A plaque remaining from the Big Apple Night Club at West 135th Street and Seventh Avenue in Harlem.

Above, a 1934 plaque from the Big Apple Night Club at West 135th Street and Seventh Avenue in Harlem. Discarded as trash in 2006.

Recent entries:
“Running is a mental sport and we are all insane” (4/28)
“Monday must be a man. It comes too quickly” (4/28)
“Monday is the perfect day to correct last week’s mistakes” (4/28)
“There’s no more difficult transition than Sunday to Monday” (4/28)
“What do you call a Mexican drowning in mayonnaise?"/"Sinko de Mayo.” (4/28)
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Entry from November 29, 2010
“Any party which takes credit for the rain must take blame for the drought”

Dwight Morrow (1873-1931) gave a speech in October 1930, during his successful campaign for U.S. Senate from New Jersey: “Any party which takes credit for the rain must not be surprised if its opponents blame it for the drouth.” Morrow was running as a Republican during an economic depression when he made the metaphoric statement.

The weather metaphor had been used before in politics. An Illinois newspaper reported in 1904: “The Democrats claim that the Republicans take credit for the rain which came from the heavens above, during the last four years.”

Another saying about politicians taking credit for prosperity—popular at about the same time—is “Prosperity is something created by businessmen for politicians to take credit for.”


Wikipedia: Dwight Morrow
Dwight Whitney Morrow (January 11, 1873 – October 5, 1931) was an American businessman, politician, and diplomat.
(...)
In 1930 he was elected as a Republican to the United States Senate to fill the vacancy caused by the resignation of Walter Evans Edge. At the same time he was elected for the full term commencing March 4, 1931. He served in the Senate from December 3, 1930, until his death in Englewood, New Jersey, on October 5, 1931.

3 September 1904, Rockford (IL) Republic, pg. 4, col. 1:
The Democrats claim that the Republicans take credit for the rain which came from the heavens above, during the last four years.

18 July 1908, Colorado Springs (CO) Gazette-Telegraph, “A Silly Plea,” pg. 4:
WE observe that it is urged in behalf of the aldermen that “if they are to be blamed for the lack of rain and snow this spring, then in all conscience they should be given credit for the rain which has been falling during the past week.”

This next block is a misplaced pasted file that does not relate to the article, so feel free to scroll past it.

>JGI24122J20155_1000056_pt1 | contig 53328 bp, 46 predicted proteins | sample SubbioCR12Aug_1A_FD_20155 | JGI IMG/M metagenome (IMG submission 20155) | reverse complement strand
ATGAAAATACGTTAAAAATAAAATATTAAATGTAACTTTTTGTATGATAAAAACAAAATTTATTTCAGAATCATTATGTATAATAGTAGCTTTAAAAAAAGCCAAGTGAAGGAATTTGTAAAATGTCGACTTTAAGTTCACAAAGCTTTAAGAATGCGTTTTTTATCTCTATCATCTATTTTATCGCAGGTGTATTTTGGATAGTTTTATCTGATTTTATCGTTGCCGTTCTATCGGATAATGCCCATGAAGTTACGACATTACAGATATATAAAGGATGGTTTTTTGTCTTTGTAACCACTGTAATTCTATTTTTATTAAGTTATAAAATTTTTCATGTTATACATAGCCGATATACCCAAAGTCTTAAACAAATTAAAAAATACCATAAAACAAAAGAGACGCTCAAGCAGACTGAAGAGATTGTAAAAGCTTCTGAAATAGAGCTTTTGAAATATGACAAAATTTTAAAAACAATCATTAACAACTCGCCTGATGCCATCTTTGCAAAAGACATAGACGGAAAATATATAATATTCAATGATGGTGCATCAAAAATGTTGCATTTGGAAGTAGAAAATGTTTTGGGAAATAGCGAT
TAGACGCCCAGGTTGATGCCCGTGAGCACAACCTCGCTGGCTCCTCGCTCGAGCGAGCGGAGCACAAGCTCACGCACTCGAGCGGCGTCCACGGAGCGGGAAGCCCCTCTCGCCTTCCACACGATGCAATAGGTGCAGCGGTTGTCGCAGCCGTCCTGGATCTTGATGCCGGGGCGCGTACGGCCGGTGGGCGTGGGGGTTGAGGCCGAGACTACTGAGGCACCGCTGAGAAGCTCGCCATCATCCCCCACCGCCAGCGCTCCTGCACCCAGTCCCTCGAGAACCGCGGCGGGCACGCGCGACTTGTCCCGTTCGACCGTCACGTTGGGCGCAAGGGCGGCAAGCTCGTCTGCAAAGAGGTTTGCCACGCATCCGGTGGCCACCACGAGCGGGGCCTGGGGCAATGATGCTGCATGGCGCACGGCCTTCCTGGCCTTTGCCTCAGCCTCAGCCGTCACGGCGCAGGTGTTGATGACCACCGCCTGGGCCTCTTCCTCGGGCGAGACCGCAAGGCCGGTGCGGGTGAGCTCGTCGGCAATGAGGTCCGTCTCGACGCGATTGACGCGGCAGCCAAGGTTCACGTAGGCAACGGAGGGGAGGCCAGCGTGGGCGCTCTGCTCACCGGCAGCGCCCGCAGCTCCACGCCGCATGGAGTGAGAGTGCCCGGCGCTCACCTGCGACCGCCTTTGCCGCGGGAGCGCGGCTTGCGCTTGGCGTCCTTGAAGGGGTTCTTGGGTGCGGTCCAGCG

Google News Archive
14 October 1930, Pittsburgh (PA) Press, pg. 8, col. 3:
MORROW HALTS
BOOM FOR 1932
Opens Senate Campaign by
Predicting Re-Election
of Hoover

By The United Press
NEWARK, N.J.—Dwight W. Morrow, hailed in the East as a presidential possibility in 1932, believes President Hoover will be renominated and re-elected.
(...)
Morrow met the “prosperity” issue raised by his Democratic opponent, State Senator Alexander Simpson. Speaking of the economic depression, he said he recognized the tendencies of political parties to exaggerate the accomplishments of their own administrations and deprecate achievements of their opponents.

“Any party which takes credit for the rain must not be surprised if its opponents blame it for the drouth,” he said.

Google Books
The Toastmaster’s Handbook
By Herbert V. Prochnow
New York, NY: Prentice-Hall
1949
Pg. 263:
Any party which takes credit for the rain must not be surprised if its opponents blame it for the drought. Morrow.

Google News Archive
19 September 1992, Spartanburg (SC) Herald-Journal, “On Language: Here’s tjhe way the poll bounces” by William Safire, pg. A10, col. 4:
WORDS OF WISDOM
Phrase junkies are always on the lookout for political axioms, adages and proverbs.

Bert Lance’s “If it ain’t broke, don’t fix it” has become a source of inspiration to anti-activists. Dwight Morrow’s “Any party which takes credit for the rain must not be surprised if its opponents blame it for the drought” is being ruefully repeated by supporters of George Bush.


Posted by Barry Popik
New York CityGovernment/Law/Politics/Military • (0) Comments • Monday, November 29, 2010 • Permalink